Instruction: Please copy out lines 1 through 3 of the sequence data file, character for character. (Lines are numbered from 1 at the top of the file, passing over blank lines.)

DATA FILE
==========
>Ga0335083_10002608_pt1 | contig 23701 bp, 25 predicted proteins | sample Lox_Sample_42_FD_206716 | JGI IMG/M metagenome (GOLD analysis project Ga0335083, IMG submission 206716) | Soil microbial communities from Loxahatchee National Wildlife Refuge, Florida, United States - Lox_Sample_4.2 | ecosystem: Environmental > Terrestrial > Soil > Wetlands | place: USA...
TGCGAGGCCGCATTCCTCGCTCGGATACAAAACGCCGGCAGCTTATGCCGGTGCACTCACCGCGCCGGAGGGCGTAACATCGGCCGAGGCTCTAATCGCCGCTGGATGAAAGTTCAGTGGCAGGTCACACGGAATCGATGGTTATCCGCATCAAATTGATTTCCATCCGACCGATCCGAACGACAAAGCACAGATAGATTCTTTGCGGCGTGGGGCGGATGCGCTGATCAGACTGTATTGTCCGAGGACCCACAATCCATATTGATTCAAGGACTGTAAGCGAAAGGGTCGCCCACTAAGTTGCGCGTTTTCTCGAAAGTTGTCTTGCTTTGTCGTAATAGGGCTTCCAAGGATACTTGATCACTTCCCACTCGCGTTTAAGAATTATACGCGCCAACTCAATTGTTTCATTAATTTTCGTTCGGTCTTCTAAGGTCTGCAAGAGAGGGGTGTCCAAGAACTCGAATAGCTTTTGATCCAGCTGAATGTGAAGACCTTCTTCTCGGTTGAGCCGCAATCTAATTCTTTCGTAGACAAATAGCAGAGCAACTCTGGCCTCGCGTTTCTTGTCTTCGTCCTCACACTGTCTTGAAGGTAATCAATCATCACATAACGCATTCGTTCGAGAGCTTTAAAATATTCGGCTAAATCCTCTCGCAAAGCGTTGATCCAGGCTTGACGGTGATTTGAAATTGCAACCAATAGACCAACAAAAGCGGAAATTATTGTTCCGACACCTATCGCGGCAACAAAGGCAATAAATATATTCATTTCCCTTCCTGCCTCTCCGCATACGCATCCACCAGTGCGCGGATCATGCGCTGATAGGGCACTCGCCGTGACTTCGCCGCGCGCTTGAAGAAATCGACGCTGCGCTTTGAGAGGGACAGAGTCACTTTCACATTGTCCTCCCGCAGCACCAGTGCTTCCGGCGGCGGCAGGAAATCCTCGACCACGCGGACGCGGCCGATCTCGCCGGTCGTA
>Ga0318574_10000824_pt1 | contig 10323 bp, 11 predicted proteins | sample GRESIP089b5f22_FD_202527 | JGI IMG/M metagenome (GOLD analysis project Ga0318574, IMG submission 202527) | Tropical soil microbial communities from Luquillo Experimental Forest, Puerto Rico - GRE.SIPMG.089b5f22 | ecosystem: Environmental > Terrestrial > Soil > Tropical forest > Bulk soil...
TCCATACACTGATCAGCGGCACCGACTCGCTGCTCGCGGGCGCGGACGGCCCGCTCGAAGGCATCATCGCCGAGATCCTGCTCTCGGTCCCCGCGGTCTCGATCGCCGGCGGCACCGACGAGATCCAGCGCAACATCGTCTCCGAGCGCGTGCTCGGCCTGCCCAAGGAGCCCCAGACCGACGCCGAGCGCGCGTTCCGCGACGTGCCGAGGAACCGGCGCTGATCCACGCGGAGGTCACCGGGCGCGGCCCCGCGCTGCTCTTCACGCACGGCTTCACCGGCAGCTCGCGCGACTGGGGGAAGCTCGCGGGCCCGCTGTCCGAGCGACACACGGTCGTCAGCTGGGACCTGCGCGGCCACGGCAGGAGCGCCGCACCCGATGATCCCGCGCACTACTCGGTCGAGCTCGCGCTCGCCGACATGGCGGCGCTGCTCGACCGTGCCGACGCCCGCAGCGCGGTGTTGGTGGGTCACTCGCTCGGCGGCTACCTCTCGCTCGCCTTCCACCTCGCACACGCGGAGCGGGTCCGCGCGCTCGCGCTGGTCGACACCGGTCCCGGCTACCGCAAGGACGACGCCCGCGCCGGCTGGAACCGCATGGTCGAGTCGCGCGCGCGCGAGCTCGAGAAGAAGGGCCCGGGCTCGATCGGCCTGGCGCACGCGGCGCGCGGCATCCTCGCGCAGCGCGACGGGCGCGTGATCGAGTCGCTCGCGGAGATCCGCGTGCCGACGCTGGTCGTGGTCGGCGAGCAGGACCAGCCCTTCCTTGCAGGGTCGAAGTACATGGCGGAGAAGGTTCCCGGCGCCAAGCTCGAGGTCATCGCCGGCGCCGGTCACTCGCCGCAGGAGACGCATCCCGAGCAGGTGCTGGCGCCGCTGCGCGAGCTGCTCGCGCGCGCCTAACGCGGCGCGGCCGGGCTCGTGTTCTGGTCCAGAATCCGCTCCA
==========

>Ga0335083_10002608_pt1 | contig 23701 bp, 25 predicted proteins | sample Lox_Sample_42_FD_206716 | JGI IMG/M metagenome (GOLD analysis project Ga0335083, IMG submission 206716) | Soil microbial communities from Loxahatchee National Wildlife Refuge, Florida, United States - Lox_Sample_4.2 | ecosystem: Environmental > Terrestrial > Soil > Wetlands | place: USA...
TGCGAGGCCGCATTCCTCGCTCGGATACAAAACGCCGGCAGCTTATGCCGGTGCACTCACCGCGCCGGAGGGCGTAACATCGGCCGAGGCTCTAATCGCCGCTGGATGAAAGTTCAGTGGCAGGTCACACGGAATCGATGGTTATCCGCATCAAATTGATTTCCATCCGACCGATCCGAACGACAAAGCACAGATAGATTCTTTGCGGCGTGGGGCGGATGCGCTGATCAGACTGTATTGTCCGAGGACCCACAATCCATATTGATTCAAGGACTGTAAGCGAAAGGGTCGCCCACTAAGTTGCGCGTTTTCTCGAAAGTTGTCTTGCTTTGTCGTAATAGGGCTTCCAAGGATACTTGATCACTTCCCACTCGCGTTTAAGAATTATACGCGCCAACTCAATTGTTTCATTAATTTTCGTTCGGTCTTCTAAGGTCTGCAAGAGAGGGGTGTCCAAGAACTCGAATAGCTTTTGATCCAGCTGAATGTGAAGACCTTCTTCTCGGTTGAGCCGCAATCTAATTCTTTCGTAGACAAATAGCAGAGCAACTCTGGCCTCGCGTTTCTTGTCTTCGTCCTCACACTGTCTTGAAGGTAATCAATCATCACATAACGCATTCGTTCGAGAGCTTTAAAATATTCGGCTAAATCCTCTCGCAAAGCGTTGATCCAGGCTTGACGGTGATTTGAAATTGCAACCAATAGACCAACAAAAGCGGAAATTATTGTTCCGACACCTATCGCGGCAACAAAGGCAATAAATATATTCATTTCCCTTCCTGCCTCTCCGCATACGCATCCACCAGTGCGCGGATCATGCGCTGATAGGGCACTCGCCGTGACTTCGCCGCGCGCTTGAAGAAATCGACGCTGCGCTTTGAGAGGGACAGAGTCACTTTCACATTGTCCTCCCGCAGCACCAGTGCTTCCGGCGGCGGCAGGAAATCCTCGACCACGCGGACGCGGCCGATCTCGCCGGTCGTA
>Ga0318574_10000824_pt1 | contig 10323 bp, 11 predicted proteins | sample GRESIP089b5f22_FD_202527 | JGI IMG/M metagenome (GOLD analysis project Ga0318574, IMG submission 202527) | Tropical soil microbial communities from Luquillo Experimental Forest, Puerto Rico - GRE.SIPMG.089b5f22 | ecosystem: Environmental > Terrestrial > Soil > Tropical forest > Bulk soil...